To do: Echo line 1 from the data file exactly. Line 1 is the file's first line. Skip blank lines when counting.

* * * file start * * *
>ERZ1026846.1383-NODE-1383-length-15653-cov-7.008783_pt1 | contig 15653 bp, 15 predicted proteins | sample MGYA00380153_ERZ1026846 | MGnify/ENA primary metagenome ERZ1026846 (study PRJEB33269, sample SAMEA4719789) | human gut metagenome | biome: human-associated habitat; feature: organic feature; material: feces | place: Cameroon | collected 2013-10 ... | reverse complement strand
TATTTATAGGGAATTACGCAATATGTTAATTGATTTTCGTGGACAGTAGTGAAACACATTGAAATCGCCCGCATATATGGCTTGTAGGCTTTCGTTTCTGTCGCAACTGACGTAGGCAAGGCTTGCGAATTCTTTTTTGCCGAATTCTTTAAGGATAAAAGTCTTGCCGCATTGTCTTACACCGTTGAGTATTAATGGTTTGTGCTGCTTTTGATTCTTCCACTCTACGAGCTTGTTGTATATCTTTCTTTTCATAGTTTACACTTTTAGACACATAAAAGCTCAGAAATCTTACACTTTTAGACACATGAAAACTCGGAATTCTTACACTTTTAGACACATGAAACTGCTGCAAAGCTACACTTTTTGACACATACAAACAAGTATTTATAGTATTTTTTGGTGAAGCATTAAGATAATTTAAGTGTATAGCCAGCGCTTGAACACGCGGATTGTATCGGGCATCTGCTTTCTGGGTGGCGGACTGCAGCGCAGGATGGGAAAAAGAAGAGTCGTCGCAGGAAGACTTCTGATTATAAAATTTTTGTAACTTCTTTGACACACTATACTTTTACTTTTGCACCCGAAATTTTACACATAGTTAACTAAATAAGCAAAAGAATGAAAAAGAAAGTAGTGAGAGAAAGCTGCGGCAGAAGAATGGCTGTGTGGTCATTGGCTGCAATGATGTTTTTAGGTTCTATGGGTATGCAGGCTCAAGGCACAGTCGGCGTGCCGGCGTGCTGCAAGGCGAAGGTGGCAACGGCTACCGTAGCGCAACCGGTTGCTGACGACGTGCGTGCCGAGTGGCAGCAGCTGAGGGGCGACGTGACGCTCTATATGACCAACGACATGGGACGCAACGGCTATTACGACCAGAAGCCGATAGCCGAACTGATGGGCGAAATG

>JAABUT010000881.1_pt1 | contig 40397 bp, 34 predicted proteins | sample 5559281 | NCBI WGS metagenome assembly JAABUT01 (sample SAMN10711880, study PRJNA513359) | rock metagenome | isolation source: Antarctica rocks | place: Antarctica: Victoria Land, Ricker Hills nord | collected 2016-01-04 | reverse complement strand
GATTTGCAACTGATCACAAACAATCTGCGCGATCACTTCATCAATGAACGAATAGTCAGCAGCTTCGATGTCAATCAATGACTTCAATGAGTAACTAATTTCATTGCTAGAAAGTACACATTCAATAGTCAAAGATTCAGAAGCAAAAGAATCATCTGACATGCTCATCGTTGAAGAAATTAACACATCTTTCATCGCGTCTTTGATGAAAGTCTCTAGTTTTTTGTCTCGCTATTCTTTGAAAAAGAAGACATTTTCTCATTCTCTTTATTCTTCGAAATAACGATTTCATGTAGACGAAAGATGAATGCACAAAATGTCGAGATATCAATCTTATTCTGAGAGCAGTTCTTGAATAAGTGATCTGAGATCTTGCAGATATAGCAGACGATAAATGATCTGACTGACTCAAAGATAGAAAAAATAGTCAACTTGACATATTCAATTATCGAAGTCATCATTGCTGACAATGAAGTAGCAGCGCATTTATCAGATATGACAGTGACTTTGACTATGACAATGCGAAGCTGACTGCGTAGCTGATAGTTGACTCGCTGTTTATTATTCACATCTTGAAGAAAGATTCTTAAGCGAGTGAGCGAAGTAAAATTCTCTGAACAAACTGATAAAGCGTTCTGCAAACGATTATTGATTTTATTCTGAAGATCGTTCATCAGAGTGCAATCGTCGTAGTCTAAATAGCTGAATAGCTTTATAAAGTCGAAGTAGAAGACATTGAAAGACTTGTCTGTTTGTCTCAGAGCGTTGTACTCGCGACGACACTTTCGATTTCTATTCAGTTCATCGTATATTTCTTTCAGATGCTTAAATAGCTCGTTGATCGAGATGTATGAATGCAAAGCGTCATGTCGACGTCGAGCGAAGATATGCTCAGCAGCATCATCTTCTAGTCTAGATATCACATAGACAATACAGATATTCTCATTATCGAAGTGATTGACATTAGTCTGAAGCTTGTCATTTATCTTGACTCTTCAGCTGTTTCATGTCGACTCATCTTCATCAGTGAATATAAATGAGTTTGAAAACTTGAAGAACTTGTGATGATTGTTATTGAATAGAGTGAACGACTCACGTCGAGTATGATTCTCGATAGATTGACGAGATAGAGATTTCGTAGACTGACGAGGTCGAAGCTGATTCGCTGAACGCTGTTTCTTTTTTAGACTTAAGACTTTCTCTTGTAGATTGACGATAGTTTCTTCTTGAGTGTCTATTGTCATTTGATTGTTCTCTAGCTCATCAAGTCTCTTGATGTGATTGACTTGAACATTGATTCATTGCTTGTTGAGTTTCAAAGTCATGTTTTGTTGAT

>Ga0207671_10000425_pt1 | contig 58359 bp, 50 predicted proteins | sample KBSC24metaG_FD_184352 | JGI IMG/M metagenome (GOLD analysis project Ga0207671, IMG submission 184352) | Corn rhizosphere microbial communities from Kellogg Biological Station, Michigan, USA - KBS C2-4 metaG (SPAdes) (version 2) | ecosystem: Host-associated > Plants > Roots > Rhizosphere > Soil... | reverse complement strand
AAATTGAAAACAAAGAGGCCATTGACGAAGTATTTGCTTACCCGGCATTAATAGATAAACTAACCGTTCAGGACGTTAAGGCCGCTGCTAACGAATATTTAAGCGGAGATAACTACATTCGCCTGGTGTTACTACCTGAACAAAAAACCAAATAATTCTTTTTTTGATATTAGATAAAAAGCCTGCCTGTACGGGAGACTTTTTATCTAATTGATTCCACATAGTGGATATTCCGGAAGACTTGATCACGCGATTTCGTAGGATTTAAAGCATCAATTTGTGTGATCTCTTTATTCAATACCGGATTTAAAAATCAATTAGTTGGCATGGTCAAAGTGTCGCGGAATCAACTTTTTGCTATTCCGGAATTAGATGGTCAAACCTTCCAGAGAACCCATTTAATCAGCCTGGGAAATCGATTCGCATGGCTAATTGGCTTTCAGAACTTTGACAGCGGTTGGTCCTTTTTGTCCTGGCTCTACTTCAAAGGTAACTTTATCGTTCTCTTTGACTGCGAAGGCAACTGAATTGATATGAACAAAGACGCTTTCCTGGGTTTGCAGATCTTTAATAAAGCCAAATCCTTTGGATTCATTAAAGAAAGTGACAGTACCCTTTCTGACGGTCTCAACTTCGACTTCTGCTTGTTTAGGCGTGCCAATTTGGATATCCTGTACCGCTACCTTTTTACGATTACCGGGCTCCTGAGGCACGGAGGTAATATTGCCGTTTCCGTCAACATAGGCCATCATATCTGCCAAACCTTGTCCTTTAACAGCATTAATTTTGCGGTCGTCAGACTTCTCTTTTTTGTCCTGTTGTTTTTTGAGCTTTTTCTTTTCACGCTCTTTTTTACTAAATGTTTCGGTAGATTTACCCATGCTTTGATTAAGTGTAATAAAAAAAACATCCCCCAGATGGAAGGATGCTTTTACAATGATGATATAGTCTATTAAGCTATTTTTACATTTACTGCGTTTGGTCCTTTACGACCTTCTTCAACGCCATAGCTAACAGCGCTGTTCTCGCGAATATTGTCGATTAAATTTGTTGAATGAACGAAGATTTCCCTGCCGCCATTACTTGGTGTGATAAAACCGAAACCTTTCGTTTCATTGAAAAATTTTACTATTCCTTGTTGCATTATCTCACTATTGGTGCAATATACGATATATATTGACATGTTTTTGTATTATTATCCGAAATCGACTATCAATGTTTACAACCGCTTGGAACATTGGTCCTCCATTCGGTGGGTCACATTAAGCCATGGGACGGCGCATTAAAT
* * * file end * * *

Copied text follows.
>ERZ1026846.1383-NODE-1383-length-15653-cov-7.008783_pt1 | contig 15653 bp, 15 predicted proteins | sample MGYA00380153_ERZ1026846 | MGnify/ENA primary metagenome ERZ1026846 (study PRJEB33269, sample SAMEA4719789) | human gut metagenome | biome: human-associated habitat; feature: organic feature; material: feces | place: Cameroon | collected 2013-10 ... | reverse complement strand